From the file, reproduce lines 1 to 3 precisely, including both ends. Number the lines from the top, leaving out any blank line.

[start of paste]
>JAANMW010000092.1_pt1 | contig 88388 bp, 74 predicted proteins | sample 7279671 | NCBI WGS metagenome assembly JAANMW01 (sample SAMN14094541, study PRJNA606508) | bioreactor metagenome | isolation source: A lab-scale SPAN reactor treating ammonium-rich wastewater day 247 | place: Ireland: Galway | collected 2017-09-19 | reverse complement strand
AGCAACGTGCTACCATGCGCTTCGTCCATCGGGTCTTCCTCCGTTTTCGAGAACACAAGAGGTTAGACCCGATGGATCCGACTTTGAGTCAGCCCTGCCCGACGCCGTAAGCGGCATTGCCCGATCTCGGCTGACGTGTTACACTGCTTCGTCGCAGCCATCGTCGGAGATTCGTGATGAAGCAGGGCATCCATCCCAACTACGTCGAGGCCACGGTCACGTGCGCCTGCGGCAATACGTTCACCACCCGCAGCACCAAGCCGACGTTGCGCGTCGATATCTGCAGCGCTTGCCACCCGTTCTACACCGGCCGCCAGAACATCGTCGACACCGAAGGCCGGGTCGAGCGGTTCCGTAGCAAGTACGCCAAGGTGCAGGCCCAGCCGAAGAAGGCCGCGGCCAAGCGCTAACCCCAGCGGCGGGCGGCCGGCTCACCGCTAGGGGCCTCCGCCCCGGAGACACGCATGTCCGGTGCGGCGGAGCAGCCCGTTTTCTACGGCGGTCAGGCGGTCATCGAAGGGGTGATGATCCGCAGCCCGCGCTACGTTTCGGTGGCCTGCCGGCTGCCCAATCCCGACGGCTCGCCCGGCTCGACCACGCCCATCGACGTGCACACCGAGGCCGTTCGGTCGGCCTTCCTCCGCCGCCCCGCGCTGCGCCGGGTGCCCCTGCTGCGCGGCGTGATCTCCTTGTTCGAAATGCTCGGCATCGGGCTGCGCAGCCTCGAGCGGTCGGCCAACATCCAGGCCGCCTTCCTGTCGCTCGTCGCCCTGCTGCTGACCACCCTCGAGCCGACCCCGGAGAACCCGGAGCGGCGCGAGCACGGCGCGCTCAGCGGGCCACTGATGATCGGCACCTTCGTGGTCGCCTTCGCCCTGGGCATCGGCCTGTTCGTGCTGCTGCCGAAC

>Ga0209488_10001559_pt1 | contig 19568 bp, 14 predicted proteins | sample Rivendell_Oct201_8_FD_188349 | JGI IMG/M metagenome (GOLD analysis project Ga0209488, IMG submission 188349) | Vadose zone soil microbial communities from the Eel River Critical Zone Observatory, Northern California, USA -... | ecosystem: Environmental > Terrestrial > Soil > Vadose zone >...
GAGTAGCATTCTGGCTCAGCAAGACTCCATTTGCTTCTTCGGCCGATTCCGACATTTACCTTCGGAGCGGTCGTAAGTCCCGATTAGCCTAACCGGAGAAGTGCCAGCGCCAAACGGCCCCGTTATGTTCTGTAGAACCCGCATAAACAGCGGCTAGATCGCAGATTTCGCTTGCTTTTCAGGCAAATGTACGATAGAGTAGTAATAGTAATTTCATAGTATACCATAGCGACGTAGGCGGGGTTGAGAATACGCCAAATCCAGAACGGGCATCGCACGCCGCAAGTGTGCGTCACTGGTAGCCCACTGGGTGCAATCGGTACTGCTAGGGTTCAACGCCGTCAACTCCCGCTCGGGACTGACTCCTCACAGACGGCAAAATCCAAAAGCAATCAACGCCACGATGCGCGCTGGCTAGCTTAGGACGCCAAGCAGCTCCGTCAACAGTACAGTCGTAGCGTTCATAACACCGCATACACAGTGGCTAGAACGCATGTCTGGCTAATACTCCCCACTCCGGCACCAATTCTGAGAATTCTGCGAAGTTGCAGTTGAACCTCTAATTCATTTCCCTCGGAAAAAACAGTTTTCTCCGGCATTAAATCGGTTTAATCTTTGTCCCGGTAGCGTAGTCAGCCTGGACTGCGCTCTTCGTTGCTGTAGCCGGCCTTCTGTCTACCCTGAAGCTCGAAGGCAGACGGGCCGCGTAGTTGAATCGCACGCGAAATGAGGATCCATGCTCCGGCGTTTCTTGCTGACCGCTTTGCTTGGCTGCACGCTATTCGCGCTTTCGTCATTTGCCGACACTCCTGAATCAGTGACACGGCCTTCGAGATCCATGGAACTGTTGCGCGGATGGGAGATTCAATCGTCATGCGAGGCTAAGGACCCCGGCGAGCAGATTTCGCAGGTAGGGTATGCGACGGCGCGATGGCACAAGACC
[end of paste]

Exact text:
>JAANMW010000092.1_pt1 | contig 88388 bp, 74 predicted proteins | sample 7279671 | NCBI WGS metagenome assembly JAANMW01 (sample SAMN14094541, study PRJNA606508) | bioreactor metagenome | isolation source: A lab-scale SPAN reactor treating ammonium-rich wastewater day 247 | place: Ireland: Galway | collected 2017-09-19 | reverse complement strand
AGCAACGTGCTACCATGCGCTTCGTCCATCGGGTCTTCCTCCGTTTTCGAGAACACAAGAGGTTAGACCCGATGGATCCGACTTTGAGTCAGCCCTGCCCGACGCCGTAAGCGGCATTGCCCGATCTCGGCTGACGTGTTACACTGCTTCGTCGCAGCCATCGTCGGAGATTCGTGATGAAGCAGGGCATCCATCCCAACTACGTCGAGGCCACGGTCACGTGCGCCTGCGGCAATACGTTCACCACCCGCAGCACCAAGCCGACGTTGCGCGTCGATATCTGCAGCGCTTGCCACCCGTTCTACACCGGCCGCCAGAACATCGTCGACACCGAAGGCCGGGTCGAGCGGTTCCGTAGCAAGTACGCCAAGGTGCAGGCCCAGCCGAAGAAGGCCGCGGCCAAGCGCTAACCCCAGCGGCGGGCGGCCGGCTCACCGCTAGGGGCCTCCGCCCCGGAGACACGCATGTCCGGTGCGGCGGAGCAGCCCGTTTTCTACGGCGGTCAGGCGGTCATCGAAGGGGTGATGATCCGCAGCCCGCGCTACGTTTCGGTGGCCTGCCGGCTGCCCAATCCCGACGGCTCGCCCGGCTCGACCACGCCCATCGACGTGCACACCGAGGCCGTTCGGTCGGCCTTCCTCCGCCGCCCCGCGCTGCGCCGGGTGCCCCTGCTGCGCGGCGTGATCTCCTTGTTCGAAATGCTCGGCATCGGGCTGCGCAGCCTCGAGCGGTCGGCCAACATCCAGGCCGCCTTCCTGTCGCTCGTCGCCCTGCTGCTGACCACCCTCGAGCCGACCCCGGAGAACCCGGAGCGGCGCGAGCACGGCGCGCTCAGCGGGCCACTGATGATCGGCACCTTCGTGGTCGCCTTCGCCCTGGGCATCGGCCTGTTCGTGCTGCTGCCGAAC

>Ga0209488_10001559_pt1 | contig 19568 bp, 14 predicted proteins | sample Rivendell_Oct201_8_FD_188349 | JGI IMG/M metagenome (GOLD analysis project Ga0209488, IMG submission 188349) | Vadose zone soil microbial communities from the Eel River Critical Zone Observatory, Northern California, USA -... | ecosystem: Environmental > Terrestrial > Soil > Vadose zone >...